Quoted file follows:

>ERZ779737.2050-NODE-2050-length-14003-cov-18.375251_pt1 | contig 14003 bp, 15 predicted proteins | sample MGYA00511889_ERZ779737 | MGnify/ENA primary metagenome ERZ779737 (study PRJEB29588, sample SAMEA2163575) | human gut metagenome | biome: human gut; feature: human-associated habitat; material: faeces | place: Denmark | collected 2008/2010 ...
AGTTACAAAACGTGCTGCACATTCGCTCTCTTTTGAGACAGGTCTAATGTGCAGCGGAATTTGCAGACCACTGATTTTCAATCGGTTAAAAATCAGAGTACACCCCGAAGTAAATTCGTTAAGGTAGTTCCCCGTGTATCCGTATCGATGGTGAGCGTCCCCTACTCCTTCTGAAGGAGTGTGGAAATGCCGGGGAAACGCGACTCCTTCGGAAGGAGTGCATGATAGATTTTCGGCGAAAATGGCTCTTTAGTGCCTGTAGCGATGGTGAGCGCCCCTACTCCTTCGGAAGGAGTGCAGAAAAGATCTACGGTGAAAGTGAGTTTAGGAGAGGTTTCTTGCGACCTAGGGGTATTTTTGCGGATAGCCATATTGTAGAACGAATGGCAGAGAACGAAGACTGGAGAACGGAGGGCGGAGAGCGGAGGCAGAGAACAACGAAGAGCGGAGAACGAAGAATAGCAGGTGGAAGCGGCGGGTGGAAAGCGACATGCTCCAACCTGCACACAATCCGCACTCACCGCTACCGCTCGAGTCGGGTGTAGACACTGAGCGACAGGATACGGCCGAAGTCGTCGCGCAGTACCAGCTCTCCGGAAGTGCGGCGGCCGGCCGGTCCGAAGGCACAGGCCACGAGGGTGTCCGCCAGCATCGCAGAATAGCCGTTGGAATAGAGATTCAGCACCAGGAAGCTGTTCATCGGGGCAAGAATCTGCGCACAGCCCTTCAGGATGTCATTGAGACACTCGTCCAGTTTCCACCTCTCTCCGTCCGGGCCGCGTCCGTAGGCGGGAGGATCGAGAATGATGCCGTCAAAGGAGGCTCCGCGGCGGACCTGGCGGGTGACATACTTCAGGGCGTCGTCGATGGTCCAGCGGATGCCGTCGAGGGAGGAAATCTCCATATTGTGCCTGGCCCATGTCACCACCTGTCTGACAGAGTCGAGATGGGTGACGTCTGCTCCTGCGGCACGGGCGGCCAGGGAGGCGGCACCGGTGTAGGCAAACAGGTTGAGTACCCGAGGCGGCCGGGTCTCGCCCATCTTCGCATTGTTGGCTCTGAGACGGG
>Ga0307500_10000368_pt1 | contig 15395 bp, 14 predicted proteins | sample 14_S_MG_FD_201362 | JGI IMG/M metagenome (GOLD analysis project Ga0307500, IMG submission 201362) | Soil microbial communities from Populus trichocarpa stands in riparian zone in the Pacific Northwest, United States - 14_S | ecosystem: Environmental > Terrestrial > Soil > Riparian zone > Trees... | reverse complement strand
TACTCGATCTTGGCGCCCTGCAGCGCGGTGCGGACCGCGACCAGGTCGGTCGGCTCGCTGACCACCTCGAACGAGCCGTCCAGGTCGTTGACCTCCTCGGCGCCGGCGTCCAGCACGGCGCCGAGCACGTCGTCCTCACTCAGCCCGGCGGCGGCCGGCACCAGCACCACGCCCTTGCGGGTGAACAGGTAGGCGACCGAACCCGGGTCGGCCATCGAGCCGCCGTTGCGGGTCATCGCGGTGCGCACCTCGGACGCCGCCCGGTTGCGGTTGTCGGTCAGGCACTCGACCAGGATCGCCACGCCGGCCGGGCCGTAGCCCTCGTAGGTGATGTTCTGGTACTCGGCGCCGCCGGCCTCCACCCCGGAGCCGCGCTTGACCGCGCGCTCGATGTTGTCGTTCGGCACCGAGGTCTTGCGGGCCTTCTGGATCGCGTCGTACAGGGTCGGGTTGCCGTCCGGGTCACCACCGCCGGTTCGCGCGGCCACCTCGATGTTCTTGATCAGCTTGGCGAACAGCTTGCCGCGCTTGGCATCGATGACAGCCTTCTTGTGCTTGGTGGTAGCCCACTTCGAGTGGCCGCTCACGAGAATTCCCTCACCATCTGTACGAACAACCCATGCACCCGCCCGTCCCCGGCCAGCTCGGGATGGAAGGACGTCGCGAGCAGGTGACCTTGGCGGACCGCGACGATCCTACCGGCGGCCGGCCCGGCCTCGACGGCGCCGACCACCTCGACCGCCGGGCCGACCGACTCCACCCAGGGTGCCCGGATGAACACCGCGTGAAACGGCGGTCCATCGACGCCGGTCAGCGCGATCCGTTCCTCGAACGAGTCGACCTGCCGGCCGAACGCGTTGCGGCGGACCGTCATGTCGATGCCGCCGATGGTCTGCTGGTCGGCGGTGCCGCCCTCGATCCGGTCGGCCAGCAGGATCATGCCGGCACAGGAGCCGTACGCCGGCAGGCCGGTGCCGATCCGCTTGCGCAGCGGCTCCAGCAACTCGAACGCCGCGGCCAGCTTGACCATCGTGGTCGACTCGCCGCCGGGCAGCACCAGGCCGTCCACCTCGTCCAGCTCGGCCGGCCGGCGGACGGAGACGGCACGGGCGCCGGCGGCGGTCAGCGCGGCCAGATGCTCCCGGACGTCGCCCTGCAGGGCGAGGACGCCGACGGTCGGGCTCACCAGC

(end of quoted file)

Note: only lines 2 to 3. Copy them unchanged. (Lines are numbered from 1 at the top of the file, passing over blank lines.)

AGTTACAAAACGTGCTGCACATTCGCTCTCTTTTGAGACAGGTCTAATGTGCAGCGGAATTTGCAGACCACTGATTTTCAATCGGTTAAAAATCAGAGTACACCCCGAAGTAAATTCGTTAAGGTAGTTCCCCGTGTATCCGTATCGATGGTGAGCGTCCCCTACTCCTTCTGAAGGAGTGTGGAAATGCCGGGGAAACGCGACTCCTTCGGAAGGAGTGCATGATAGATTTTCGGCGAAAATGGCTCTTTAGTGCCTGTAGCGATGGTGAGCGCCCCTACTCCTTCGGAAGGAGTGCAGAAAAGATCTACGGTGAAAGTGAGTTTAGGAGAGGTTTCTTGCGACCTAGGGGTATTTTTGCGGATAGCCATATTGTAGAACGAATGGCAGAGAACGAAGACTGGAGAACGGAGGGCGGAGAGCGGAGGCAGAGAACAACGAAGAGCGGAGAACGAAGAATAGCAGGTGGAAGCGGCGGGTGGAAAGCGACATGCTCCAACCTGCACACAATCCGCACTCACCGCTACCGCTCGAGTCGGGTGTAGACACTGAGCGACAGGATACGGCCGAAGTCGTCGCGCAGTACCAGCTCTCCGGAAGTGCGGCGGCCGGCCGGTCCGAAGGCACAGGCCACGAGGGTGTCCGCCAGCATCGCAGAATAGCCGTTGGAATAGAGATTCAGCACCAGGAAGCTGTTCATCGGGGCAAGAATCTGCGCACAGCCCTTCAGGATGTCATTGAGACACTCGTCCAGTTTCCACCTCTCTCCGTCCGGGCCGCGTCCGTAGGCGGGAGGATCGAGAATGATGCCGTCAAAGGAGGCTCCGCGGCGGACCTGGCGGGTGACATACTTCAGGGCGTCGTCGATGGTCCAGCGGATGCCGTCGAGGGAGGAAATCTCCATATTGTGCCTGGCCCATGTCACCACCTGTCTGACAGAGTCGAGATGGGTGACGTCTGCTCCTGCGGCACGGGCGGCCAGGGAGGCGGCACCGGTGTAGGCAAACAGGTTGAGTACCCGAGGCGGCCGGGTCTCGCCCATCTTCGCATTGTTGGCTCTGAGACGGG
>Ga0307500_10000368_pt1 | contig 15395 bp, 14 predicted proteins | sample 14_S_MG_FD_201362 | JGI IMG/M metagenome (GOLD analysis project Ga0307500, IMG submission 201362) | Soil microbial communities from Populus trichocarpa stands in riparian zone in the Pacific Northwest, United States - 14_S | ecosystem: Environmental > Terrestrial > Soil > Riparian zone > Trees... | reverse complement strand